Does it affect print quality if a font in a .psd file is “missing” when received from a designer but you are NOT editing the text layer?

The designer did not supply the font and it is not available to me. I’m aware that if I edit a text layer in Photoshop with a missing font, I risk making the text blurry. However, if I’m NOT editing it, I believe Photoshop preserves the original font, so it should be ok (and will save considerable time looking for fonts on future projects).

I’m placing the .psd into an InDesign file (with other text/elements) and then exporting a printer-ready PDF. InDesign and the printer’s preflight show no errors (they can’t see that fonts are missing in the linked .psd file), but I’m wondering if the type will print any less crisply. I suspect that it won’t appear any differently than fonts that ARE present/linked in the .psd file.

I am not flattening layers (in Photoshop or in exporting the PDF from InDesign, except for transparencies) or rasterizing text or converting text to shapes (in Photoshop). My guess is that if these steps are required for the sharpest printing quality, it would be required for ALL text, not just for the missing font. And perhaps that step isn’t necessary/noticeable to the naked eye on printing.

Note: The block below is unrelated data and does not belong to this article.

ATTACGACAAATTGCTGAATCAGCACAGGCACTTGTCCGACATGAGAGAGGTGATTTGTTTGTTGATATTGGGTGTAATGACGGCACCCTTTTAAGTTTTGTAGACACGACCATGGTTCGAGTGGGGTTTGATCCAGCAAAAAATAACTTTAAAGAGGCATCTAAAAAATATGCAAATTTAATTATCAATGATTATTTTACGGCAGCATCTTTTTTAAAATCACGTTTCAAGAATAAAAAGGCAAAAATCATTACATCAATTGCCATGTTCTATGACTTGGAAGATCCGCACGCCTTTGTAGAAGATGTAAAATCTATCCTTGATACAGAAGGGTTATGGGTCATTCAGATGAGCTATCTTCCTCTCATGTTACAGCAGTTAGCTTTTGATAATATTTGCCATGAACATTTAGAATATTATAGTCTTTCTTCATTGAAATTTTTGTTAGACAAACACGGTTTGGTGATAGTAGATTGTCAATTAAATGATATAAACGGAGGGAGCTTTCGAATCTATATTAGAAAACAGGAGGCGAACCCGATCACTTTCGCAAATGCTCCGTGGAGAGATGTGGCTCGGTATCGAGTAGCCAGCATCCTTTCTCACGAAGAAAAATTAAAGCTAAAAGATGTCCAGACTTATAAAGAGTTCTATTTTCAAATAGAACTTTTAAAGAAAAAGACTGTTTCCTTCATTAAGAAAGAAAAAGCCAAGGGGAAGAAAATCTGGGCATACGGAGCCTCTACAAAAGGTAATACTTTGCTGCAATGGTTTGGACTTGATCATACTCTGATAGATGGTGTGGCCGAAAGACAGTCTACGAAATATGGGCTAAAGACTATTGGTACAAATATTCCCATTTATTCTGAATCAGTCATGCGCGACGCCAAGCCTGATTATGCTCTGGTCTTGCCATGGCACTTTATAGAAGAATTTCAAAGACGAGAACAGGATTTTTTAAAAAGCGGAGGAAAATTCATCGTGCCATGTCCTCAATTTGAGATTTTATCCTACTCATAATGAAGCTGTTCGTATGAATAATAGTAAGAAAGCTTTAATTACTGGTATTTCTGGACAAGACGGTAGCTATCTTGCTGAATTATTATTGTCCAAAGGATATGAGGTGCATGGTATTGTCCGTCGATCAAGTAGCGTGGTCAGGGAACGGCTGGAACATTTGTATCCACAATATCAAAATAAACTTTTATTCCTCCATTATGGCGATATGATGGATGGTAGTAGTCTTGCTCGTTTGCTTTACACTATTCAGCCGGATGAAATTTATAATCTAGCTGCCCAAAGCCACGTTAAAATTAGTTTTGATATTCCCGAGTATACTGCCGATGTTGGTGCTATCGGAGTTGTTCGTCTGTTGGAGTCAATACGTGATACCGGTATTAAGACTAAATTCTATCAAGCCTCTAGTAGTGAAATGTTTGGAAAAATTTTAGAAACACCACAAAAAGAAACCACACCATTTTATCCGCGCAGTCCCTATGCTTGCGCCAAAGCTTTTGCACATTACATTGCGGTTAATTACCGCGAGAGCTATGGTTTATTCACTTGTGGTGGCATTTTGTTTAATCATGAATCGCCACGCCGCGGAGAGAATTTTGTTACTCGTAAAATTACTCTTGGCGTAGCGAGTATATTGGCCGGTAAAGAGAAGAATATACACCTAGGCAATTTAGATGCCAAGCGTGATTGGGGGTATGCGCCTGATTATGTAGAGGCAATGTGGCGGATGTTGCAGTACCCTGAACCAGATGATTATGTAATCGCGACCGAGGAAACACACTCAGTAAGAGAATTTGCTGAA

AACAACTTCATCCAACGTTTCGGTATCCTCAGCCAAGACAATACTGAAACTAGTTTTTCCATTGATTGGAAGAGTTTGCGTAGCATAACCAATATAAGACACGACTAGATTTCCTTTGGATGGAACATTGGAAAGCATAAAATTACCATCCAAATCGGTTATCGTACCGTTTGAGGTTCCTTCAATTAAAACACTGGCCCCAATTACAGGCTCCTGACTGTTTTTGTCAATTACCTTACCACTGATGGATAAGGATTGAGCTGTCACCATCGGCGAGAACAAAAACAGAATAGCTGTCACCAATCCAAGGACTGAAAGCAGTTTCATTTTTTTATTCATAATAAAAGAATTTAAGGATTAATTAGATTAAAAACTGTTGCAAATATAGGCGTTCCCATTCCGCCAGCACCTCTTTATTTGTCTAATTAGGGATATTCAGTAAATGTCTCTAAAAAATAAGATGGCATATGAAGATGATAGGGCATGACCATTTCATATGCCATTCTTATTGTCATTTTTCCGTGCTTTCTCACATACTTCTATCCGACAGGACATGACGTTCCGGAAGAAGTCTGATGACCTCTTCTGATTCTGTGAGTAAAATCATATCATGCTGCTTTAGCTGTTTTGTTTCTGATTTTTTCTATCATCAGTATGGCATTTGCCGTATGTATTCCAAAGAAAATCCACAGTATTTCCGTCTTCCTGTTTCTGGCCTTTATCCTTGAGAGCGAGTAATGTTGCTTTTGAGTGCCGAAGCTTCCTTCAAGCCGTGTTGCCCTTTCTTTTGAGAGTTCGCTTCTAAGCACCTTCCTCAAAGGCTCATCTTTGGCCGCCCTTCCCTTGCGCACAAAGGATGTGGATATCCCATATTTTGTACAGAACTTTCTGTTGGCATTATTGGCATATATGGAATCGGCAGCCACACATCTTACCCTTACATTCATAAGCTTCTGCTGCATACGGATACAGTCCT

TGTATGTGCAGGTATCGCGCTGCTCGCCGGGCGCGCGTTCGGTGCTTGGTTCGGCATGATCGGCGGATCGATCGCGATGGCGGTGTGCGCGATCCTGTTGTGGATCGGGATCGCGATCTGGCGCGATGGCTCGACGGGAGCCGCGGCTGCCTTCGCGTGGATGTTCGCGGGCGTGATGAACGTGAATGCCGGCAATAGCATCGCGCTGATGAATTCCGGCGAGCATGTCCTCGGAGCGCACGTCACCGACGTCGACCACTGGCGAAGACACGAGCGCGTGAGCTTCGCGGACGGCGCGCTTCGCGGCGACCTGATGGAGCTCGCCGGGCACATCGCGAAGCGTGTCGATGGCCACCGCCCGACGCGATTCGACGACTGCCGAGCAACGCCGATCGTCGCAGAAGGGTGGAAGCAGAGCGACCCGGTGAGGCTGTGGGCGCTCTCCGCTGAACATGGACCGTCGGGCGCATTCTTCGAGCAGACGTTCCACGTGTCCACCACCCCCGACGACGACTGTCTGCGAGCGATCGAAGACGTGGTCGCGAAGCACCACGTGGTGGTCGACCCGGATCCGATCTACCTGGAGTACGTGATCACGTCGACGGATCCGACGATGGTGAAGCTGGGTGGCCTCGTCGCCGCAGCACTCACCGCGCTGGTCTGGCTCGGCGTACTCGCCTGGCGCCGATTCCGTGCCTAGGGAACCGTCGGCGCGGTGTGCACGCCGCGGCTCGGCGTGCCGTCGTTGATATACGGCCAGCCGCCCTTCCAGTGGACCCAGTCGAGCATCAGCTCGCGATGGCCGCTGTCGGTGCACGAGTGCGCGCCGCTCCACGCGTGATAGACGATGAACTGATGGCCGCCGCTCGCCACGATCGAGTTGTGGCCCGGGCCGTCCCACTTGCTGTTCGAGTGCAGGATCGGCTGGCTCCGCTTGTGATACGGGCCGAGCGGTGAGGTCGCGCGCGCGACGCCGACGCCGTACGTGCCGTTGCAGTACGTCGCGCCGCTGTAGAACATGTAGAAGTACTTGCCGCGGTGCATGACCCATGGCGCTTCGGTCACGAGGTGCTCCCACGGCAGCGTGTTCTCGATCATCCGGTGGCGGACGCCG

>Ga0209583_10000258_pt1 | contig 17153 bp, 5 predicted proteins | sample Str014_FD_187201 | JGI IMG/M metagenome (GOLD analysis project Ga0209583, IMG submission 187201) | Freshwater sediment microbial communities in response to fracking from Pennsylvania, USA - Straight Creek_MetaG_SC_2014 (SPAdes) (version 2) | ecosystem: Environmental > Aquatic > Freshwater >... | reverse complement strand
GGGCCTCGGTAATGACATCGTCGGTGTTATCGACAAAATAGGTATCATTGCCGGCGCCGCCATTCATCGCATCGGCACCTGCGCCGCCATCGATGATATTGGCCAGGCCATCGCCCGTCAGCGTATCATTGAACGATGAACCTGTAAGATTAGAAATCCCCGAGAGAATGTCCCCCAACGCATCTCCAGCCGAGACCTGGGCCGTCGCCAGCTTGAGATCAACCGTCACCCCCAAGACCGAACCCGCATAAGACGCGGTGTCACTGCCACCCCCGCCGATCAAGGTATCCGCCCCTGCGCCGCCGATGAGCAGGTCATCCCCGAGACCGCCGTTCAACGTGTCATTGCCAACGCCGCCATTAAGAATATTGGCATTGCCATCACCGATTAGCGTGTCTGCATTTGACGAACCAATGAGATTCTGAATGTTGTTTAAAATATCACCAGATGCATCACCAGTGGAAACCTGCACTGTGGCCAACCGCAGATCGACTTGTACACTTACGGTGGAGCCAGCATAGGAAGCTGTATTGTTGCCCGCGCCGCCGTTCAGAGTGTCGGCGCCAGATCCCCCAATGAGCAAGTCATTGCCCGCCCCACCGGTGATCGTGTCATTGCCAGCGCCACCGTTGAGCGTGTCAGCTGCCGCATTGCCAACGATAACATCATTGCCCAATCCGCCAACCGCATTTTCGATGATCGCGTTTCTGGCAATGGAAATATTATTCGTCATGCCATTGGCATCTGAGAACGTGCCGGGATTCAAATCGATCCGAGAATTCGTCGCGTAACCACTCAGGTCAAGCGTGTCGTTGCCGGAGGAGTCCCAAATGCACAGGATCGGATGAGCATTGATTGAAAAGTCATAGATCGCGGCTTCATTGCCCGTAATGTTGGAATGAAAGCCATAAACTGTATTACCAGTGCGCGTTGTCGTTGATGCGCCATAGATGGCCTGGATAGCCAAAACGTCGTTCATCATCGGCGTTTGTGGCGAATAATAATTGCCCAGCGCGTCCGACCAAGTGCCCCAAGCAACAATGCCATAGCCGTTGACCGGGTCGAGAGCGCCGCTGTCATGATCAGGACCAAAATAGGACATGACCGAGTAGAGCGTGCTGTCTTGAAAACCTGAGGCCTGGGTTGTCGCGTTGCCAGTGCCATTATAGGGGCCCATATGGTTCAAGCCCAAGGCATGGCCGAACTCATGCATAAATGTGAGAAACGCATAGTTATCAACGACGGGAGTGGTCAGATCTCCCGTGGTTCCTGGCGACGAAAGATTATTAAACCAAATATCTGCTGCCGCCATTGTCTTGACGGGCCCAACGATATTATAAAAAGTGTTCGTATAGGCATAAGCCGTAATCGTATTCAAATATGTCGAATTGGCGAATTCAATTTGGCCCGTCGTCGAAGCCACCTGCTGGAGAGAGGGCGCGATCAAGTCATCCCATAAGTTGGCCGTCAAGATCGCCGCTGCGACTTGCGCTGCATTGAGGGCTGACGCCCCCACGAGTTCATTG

Answer

Yes

The missing font will not render properly upon output.

When you output a Photoshop document for printing, the font data is read from the font file and included. Without that font data, you will get a “best guess” low resolution raster interpretation of the font. i.e. poor. Linking to a layered Photoshop document with InDesign is no different than outputting the file from Photoshop directly. InDesign merely reads the data, applies any transformations (done in InDesign) then outputs.

You can merely save the Photoshop file and the raster data will be saved. So, for web formats, it’s fine (presuming you do not edit the type layer).

With this in mind, one way to get around a missing font is to flatten the Photoshop file. By flattening, you reduce the image to its raster preview and eliminate all need for font data.

My point is, if there’s a missing font you will want to flatten the image. Otherwise, your described workflow will result in missing data, making it not suitable for commercial reproduction. if there’s missing data, it will be obvious. The PDF doesn’t show errors because in lieu of actual font data, InDesign has output the raster preview of the type….

Simply flatten and save as a copy, then use that copy for your InDesign layout.
Or, of course, get the font files.

It’s never wise to send anything for commercial reproduction if you know a font is missing anywhere in the application chain. What may be “good enough” on your system is often woefully insufficient for an imagesetter/platemaker.

Attribution
Source : Link , Question Author : Jasper , Answer Author : Scott

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